Tom Limbeck, a social worker in New York City, lives a mundane life. His office life constrained ever more by budget cuts, his social life limited by his own depressive and obsessive tendencies, his world is restricted and hemmed in. But one thing fascinates Tom: a homeless young man named Michael who becomes part of his caseload. Such is the premise of A.G. Mojtabai’s novel Parts of a World.
Relentless in its reality, this novel portrays the grittiness of life on the streets. Michael is a habitual dumpster diver who suffers under the delusion that his mother is somehow providing for him through the garbage. The narrator, Tom the social worker, struggles to understand this existence: “What should I call them, those shadow people in the alley? Collectors? Recyclers? Redeemers?” He wants desperately to help Michael, yet his every effort is thwarted.
Parts of a World becomes a novel about religion and desire. Tom wants salvation, wants to know he is helping others. He also yearns to feel and believe, something that his charge, Michael, clearly does, feeling and believing that the city is providing for him, even as he is poisoned and sickened by the food he scrounges. Yet, Tom realizes as he watches the dumpster culture that “nothing discarded was ever really lost.” This tension between waste and want is one he feels in his own life.
As it turns out, it is Tom who needs the help even more than Michael. As he tries to help this lost young man, his own life fizzles out. He struggles to maintain even the veneer of normalcy after his longtime girlfriend leaves him. He reports, optimistically, that “although I took my suppers alone, I set my place with care. I attended to what I was eating: I took the time to set down a plate. Now, as before, it was mainly takeout. But no more eating out of paper cartons.” His existence, though a step above dumpsters, is still a marginal one.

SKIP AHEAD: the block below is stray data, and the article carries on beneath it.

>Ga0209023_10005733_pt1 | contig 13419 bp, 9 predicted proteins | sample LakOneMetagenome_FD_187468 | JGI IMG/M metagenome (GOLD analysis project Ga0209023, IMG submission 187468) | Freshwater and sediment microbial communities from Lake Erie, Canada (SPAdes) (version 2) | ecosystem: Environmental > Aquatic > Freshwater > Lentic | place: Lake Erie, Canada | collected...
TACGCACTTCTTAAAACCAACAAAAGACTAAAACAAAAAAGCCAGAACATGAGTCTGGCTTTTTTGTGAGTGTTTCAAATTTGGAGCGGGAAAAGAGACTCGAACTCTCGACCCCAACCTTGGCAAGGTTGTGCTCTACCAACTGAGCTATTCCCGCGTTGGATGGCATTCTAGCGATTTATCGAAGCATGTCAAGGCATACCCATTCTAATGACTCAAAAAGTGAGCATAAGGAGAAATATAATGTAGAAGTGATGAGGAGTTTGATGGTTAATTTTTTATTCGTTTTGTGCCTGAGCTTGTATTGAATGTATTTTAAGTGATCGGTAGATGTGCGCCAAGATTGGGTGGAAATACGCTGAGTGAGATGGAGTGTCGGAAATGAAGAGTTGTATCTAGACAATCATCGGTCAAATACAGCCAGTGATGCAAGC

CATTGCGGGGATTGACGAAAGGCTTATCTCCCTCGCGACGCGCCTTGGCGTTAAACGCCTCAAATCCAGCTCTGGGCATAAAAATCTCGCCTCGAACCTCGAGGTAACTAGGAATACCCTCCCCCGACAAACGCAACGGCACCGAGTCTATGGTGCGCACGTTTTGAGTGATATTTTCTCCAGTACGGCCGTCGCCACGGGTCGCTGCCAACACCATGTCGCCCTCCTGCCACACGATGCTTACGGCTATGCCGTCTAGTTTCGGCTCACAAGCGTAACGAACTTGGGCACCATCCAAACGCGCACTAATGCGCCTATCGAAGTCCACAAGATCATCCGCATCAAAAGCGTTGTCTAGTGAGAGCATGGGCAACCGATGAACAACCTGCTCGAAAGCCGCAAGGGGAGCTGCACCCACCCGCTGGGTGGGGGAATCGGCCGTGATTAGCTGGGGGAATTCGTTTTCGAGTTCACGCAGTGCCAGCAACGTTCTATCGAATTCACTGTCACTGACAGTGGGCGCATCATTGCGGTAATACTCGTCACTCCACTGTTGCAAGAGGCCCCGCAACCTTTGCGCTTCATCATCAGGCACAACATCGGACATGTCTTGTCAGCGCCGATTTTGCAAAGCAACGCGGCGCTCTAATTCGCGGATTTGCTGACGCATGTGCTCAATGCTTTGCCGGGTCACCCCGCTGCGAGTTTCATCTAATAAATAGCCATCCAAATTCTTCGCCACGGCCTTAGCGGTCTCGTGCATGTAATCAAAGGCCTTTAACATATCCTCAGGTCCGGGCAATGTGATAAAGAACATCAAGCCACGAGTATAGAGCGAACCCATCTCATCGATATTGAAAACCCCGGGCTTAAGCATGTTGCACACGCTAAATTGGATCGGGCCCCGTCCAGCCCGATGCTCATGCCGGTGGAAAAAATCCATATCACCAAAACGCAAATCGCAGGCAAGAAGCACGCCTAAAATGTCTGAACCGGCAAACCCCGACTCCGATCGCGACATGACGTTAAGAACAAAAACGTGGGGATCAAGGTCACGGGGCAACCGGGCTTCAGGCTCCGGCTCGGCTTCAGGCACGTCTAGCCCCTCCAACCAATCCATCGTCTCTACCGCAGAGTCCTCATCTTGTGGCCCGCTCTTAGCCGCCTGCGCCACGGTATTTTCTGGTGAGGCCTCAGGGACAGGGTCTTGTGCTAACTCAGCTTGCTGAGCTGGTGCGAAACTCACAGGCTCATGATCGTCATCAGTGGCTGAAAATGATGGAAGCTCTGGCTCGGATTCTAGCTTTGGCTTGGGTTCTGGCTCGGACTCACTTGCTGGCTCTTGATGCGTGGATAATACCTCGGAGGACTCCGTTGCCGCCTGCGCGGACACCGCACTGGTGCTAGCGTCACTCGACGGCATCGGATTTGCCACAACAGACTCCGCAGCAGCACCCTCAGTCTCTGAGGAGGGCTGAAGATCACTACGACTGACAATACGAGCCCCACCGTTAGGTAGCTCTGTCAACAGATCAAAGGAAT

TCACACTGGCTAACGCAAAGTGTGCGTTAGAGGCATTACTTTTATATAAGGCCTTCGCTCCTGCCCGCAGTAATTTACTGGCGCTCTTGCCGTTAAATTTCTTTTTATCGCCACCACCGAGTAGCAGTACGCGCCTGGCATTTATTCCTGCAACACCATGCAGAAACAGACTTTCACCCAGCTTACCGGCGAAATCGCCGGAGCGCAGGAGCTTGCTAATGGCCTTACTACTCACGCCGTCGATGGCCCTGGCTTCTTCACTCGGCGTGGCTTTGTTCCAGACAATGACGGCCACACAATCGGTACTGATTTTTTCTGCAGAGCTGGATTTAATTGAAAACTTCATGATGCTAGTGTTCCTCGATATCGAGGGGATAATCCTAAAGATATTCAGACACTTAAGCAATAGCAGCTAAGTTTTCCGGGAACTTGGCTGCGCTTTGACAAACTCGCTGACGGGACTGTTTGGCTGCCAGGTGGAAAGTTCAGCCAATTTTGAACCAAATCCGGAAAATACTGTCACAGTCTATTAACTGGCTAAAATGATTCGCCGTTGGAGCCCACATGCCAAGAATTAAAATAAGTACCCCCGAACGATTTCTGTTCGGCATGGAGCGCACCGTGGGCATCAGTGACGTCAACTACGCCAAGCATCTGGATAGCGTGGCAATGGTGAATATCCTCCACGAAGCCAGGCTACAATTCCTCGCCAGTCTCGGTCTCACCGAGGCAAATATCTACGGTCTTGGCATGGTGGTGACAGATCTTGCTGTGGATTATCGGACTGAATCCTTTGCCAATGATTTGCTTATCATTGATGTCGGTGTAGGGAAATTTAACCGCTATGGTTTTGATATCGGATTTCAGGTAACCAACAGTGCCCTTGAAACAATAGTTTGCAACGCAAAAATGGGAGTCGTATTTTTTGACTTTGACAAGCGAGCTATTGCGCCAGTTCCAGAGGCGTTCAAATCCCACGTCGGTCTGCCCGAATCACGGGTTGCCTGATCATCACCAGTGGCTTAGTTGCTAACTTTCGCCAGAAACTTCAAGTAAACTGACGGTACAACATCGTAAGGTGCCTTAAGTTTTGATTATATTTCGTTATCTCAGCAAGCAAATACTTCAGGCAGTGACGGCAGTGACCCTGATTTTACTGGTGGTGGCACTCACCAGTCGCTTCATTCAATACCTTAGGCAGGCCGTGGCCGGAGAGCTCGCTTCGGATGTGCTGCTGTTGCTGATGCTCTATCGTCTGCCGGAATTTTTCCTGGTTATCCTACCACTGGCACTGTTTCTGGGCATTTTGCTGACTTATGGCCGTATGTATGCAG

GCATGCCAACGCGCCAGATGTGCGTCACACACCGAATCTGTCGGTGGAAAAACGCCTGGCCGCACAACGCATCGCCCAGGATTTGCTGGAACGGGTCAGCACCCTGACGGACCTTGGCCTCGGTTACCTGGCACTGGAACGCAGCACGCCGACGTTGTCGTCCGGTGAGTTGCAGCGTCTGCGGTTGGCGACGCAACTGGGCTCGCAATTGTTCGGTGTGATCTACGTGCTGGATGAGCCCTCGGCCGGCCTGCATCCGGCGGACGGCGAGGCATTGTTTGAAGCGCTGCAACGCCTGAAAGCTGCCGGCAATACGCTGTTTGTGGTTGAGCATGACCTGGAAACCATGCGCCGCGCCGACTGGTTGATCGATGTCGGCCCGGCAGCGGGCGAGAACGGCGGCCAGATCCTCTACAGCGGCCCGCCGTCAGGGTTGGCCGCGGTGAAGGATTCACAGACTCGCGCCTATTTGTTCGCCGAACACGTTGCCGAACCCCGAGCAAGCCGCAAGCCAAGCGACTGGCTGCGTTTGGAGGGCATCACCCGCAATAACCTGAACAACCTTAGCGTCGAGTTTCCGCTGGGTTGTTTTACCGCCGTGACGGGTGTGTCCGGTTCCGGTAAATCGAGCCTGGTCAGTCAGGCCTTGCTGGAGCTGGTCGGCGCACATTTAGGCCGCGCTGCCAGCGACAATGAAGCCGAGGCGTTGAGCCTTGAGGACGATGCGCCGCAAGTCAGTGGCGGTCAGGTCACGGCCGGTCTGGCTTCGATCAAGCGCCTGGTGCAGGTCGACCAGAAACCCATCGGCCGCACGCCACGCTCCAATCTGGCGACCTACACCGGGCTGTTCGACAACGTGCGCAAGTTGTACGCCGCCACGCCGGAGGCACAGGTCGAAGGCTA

Ultimately, the novel resolves itself around the idea that Michael is no different than any other person. As Tom, haunted by his client’s disappearance, goes around the city searching for him, he shows a sketch to various people, only to be told that “the man in the picture here, he could be anyone—you , me, anybody.” This idea of universality seems to be the theme that Mojtabai is reaching for: the homeless aren’t any different, aren’t truly other, than the mainstream. We marginalize them to make ourselves feel better.
The richest parts of this work come from the social observations and from the moments when the mundane is lifted to the spiritual. However, too much of the novel is mired in cliché. On page after page, phrases like “hoping against hope,” “shaking like a leaf,” and “once-burned…twice-shy” cropped up. These overused phrases broke the spell in what was otherwise fine prose. Together with a plethora of exclamation points, the effect was one of reaching, wanting to achieve a moment, rather than letting the story make its own mark.